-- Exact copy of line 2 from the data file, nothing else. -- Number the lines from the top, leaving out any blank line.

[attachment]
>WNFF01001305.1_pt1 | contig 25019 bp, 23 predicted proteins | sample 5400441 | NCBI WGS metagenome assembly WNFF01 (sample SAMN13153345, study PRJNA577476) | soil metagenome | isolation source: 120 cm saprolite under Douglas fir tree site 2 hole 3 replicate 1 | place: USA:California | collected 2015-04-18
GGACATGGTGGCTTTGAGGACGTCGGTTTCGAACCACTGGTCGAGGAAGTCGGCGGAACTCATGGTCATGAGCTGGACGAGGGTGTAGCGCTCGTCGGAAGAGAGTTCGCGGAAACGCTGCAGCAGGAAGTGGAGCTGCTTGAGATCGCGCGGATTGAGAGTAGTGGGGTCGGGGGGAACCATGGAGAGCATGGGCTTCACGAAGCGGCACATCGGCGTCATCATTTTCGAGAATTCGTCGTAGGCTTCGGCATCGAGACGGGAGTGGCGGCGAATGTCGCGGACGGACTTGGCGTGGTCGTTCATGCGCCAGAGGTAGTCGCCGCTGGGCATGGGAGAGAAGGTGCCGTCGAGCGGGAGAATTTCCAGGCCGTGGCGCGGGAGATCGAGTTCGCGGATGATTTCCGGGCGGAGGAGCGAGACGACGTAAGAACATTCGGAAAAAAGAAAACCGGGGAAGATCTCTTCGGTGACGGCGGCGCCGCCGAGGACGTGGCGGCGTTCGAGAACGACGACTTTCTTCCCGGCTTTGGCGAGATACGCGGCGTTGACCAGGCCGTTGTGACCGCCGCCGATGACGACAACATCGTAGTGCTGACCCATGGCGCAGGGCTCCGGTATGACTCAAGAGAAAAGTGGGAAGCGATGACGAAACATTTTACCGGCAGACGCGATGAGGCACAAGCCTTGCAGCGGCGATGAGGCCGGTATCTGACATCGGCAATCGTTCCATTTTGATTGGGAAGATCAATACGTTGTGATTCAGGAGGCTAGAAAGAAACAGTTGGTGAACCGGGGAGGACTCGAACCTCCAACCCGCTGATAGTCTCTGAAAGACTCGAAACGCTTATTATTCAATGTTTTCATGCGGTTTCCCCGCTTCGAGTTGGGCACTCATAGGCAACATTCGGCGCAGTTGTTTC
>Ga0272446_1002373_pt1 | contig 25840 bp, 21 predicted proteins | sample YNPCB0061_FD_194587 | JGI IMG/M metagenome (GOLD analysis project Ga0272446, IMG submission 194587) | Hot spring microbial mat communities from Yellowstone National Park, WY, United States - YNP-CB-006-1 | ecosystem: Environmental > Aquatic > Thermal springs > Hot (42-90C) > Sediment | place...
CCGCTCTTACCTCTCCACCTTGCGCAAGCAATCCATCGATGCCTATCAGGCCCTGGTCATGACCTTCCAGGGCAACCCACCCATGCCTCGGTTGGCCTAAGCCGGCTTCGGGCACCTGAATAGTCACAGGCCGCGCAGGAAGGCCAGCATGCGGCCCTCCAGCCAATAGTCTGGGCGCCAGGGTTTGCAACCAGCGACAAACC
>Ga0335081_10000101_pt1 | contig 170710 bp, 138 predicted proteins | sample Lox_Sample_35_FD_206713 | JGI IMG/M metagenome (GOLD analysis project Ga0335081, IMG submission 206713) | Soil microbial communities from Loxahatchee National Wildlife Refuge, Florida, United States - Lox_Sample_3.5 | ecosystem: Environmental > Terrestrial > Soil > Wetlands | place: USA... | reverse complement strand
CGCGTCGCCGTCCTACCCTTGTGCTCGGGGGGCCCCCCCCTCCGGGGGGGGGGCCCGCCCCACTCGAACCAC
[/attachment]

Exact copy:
GGACATGGTGGCTTTGAGGACGTCGGTTTCGAACCACTGGTCGAGGAAGTCGGCGGAACTCATGGTCATGAGCTGGACGAGGGTGTAGCGCTCGTCGGAAGAGAGTTCGCGGAAACGCTGCAGCAGGAAGTGGAGCTGCTTGAGATCGCGCGGATTGAGAGTAGTGGGGTCGGGGGGAACCATGGAGAGCATGGGCTTCACGAAGCGGCACATCGGCGTCATCATTTTCGAGAATTCGTCGTAGGCTTCGGCATCGAGACGGGAGTGGCGGCGAATGTCGCGGACGGACTTGGCGTGGTCGTTCATGCGCCAGAGGTAGTCGCCGCTGGGCATGGGAGAGAAGGTGCCGTCGAGCGGGAGAATTTCCAGGCCGTGGCGCGGGAGATCGAGTTCGCGGATGATTTCCGGGCGGAGGAGCGAGACGACGTAAGAACATTCGGAAAAAAGAAAACCGGGGAAGATCTCTTCGGTGACGGCGGCGCCGCCGAGGACGTGGCGGCGTTCGAGAACGACGACTTTCTTCCCGGCTTTGGCGAGATACGCGGCGTTGACCAGGCCGTTGTGACCGCCGCCGATGACGACAACATCGTAGTGCTGACCCATGGCGCAGGGCTCCGGTATGACTCAAGAGAAAAGTGGGAAGCGATGACGAAACATTTTACCGGCAGACGCGATGAGGCACAAGCCTTGCAGCGGCGATGAGGCCGGTATCTGACATCGGCAATCGTTCCATTTTGATTGGGAAGATCAATACGTTGTGATTCAGGAGGCTAGAAAGAAACAGTTGGTGAACCGGGGAGGACTCGAACCTCCAACCCGCTGATAGTCTCTGAAAGACTCGAAACGCTTATTATTCAATGTTTTCATGCGGTTTCCCCGCTTCGAGTTGGGCACTCATAGGCAACATTCGGCGCAGTTGTTTC